Tuesday, August 9, 2011

Dealing with the Bipolar Rage of a Loved One

I spent most of today composing this post in my head, then mentally erasing it as I decided that I would not post something so personal. I finally decided that if I am going to be completely honest about how bipolar disorder (and S's other disability) affects me, I have to post the hard times as well as the easy or clinical.

S deals with Type I Rapid-Cycling Bipolar Disorder. This means that, unmedicated, his moods shift rapidly from manic to depressed and back multiple times through out a day.

My stepdaughter also suffers with bipolar disorder. We are unsure of the severity of her condition, because she refuses to work with any psychiatrist or psychologist. She was diagnosed when she was placed in therapy through a court order.

One of the most disturbing parts of unmedicated bipolar disorder is the uncontrolled rage. It is for bipolar individuals to become enraged over the most seemingly insignificant things. When they are in a rage, they cannot control their actions. S and others whom I have talked to say that they feel sort of "outside" themselves. They know their actions are wrong and harmful, but they cannot stop until the rage is over.

My stepdaughter, who is 22 weeks pregnant, had one of these rages last night. She threw herself on her stomach on the floor ("exactly like a four year old," she says), punched her boyfriend repeatedly, completely destroyed her phone (arguably her most prized possession) and threatened her boyfriend with a knife. I have been through many of her rages, some of them targeted at me, it is quite frightening.

However, that is not the most disconcerting part of the episodes. What is truly unnerving is the way she can flip from complete rage to laughing and joking like nothing ever happened in the blink of an eye. This switch is why she is never admitted to a psychiatric hospital, no matter how hard we try.

By the time her grandmother got to her last night, the rage was over. My stepdaughter downplayed the entire episode, even though my mother-in-law heard most of it on the phone. She did agree to seek psychiatric help, so we drove her to the hospital, which is an hour away. (In our area all hospitals are at least an hour away.) By the time we made it to the hospital, her story had changed to "she had fallen, and needed the baby to be checked out." We confronted her, and she admitted to the real story, but did not see the need for an inpatient stay.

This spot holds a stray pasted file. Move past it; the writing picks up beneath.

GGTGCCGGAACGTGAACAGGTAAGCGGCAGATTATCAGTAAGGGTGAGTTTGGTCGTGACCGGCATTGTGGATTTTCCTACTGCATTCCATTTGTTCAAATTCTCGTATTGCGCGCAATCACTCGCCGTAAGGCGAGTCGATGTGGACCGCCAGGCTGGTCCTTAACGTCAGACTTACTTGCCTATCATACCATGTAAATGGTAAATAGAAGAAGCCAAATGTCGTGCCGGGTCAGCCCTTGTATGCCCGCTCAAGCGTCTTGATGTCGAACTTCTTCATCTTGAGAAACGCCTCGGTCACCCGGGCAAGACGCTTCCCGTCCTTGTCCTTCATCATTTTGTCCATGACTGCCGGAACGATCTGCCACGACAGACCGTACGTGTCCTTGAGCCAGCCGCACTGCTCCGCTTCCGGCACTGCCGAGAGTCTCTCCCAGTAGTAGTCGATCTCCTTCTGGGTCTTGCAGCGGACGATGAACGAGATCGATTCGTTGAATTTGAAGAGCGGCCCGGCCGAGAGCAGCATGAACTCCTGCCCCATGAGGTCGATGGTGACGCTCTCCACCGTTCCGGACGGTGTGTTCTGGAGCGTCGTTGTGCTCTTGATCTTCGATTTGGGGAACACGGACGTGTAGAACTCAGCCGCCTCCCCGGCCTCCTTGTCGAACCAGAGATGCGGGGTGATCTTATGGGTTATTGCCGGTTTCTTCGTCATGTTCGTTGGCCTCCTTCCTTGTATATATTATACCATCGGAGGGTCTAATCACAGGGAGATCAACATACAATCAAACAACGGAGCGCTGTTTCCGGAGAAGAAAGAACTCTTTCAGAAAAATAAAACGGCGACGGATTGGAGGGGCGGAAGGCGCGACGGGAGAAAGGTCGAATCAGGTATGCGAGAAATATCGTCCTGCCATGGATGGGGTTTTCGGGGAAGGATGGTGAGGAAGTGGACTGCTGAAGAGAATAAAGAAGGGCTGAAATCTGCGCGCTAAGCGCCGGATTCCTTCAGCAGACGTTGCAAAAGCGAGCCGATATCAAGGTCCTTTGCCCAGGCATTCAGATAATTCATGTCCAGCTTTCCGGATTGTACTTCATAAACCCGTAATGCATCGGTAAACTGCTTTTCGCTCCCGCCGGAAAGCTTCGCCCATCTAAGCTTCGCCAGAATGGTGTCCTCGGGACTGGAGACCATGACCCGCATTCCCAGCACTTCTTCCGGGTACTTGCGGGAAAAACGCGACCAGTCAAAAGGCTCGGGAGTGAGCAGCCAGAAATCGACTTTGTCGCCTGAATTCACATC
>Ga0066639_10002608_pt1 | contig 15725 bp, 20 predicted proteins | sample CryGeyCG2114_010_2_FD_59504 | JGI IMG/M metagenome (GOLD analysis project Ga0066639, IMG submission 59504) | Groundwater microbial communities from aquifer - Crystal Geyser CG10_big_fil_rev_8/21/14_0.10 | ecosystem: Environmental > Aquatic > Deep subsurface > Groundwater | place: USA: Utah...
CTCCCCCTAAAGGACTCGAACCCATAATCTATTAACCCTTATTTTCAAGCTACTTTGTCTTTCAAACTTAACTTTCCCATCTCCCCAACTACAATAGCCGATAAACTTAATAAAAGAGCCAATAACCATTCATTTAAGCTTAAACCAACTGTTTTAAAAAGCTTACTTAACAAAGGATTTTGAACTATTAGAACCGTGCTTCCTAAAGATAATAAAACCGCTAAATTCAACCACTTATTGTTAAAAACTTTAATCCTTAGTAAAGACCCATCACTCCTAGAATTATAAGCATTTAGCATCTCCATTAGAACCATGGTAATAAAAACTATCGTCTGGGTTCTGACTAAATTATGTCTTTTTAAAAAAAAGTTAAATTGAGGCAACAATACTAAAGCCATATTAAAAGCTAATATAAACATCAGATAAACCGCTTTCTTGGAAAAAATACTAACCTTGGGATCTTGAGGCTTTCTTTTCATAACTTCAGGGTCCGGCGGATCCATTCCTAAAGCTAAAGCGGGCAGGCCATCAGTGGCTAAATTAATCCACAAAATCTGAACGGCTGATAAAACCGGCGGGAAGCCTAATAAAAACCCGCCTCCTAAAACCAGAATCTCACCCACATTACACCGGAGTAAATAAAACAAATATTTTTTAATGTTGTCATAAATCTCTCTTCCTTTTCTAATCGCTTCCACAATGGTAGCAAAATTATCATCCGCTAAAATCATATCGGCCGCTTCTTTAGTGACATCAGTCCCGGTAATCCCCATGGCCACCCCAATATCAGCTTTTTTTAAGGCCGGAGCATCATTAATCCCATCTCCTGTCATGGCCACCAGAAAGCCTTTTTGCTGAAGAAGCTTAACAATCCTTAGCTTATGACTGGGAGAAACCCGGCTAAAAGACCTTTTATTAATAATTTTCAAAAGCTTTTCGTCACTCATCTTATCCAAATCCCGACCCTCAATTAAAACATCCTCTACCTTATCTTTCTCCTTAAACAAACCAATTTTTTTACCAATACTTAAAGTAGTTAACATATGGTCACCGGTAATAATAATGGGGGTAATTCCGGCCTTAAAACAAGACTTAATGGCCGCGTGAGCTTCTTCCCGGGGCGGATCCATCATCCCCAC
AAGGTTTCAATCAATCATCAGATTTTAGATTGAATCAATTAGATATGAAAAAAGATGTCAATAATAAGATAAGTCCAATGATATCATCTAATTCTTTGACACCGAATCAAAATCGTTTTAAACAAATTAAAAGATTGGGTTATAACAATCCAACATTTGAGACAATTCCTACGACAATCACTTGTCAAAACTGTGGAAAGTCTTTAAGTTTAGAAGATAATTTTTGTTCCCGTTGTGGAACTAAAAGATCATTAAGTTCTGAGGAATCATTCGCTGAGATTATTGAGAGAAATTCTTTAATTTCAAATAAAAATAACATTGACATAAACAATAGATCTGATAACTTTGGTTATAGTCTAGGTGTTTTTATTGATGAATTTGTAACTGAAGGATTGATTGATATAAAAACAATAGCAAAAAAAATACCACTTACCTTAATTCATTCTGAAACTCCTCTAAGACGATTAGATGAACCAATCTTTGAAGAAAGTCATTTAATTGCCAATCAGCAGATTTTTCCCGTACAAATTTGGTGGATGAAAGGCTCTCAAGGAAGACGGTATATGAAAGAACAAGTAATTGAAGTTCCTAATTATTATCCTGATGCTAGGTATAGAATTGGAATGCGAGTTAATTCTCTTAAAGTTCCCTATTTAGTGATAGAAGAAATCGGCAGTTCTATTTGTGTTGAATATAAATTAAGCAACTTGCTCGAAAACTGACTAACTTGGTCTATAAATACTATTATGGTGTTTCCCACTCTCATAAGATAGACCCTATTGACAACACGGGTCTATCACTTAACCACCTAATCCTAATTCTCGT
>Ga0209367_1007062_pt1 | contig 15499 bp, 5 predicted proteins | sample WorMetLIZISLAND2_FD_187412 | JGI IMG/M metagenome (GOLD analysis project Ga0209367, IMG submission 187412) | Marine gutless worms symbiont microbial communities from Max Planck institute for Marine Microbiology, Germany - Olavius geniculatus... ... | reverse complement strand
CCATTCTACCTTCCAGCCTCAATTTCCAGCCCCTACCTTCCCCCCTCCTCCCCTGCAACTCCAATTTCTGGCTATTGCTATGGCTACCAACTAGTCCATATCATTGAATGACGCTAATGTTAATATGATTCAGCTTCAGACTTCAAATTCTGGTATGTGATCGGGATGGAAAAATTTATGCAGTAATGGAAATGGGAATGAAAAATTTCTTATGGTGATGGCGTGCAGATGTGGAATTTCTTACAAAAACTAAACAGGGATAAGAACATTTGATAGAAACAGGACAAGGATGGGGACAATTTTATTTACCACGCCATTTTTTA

Because she was so calm and under control, the mental health worker did not see a need to admit her either. She denied any intention of harming anyone and there were no accessible medical records supporting her bipolar disorder. I do understand how he came to his decision.

Unfortunately, a normal person's moods and feelings do not switch that fast. Even though I understand what happened intellectually, emotionally I am still mad as hell and scared for her boyfriend, her unborn child and her.

The rages are increasing in severity, which is also a sign that her bipolar disorder is increasing in severity. I fear what she will do.

I have known one bipolar individual who had a standoff with the police, complete with guns. I know S has done some incredibly stupid things in a fit of rage. Both S and I have gotten hurt trying to subdue our daughter during one of her rages. She has destroyed property, broken down doors and kicked her four year old brother.

Right now, the only thing S and I can do is to refuse to allow her into our home and around our younger children.

This is one of the hardest decisions we have ever made.

It is hard to tell one of your children that she can no longer have contact with you. I truly hope you never have to experience this. But, we have to protect our own sanity, and we have the safety and innocence of our younger children to think about. In this instance we truly have to sacrifice one to save many. Knowing this does not keep me from crying for and worrying about her and her unborn child.

Please understand, before you judge me, this is not a unique instance. This has been going on for the five years that I have been in her life and even longer. Her mother,father and brother have been dealing with this all of her life. At some point, you have to say "STOP!" She is 18 years old, living on her own and responsible for her own life. Everyone needs a break from it. And, if she is not going to get help, she must deal with the consequences on her own. We cannot force her to do anything. Nor, can we stop this. We must now think of our other children and ourselves.

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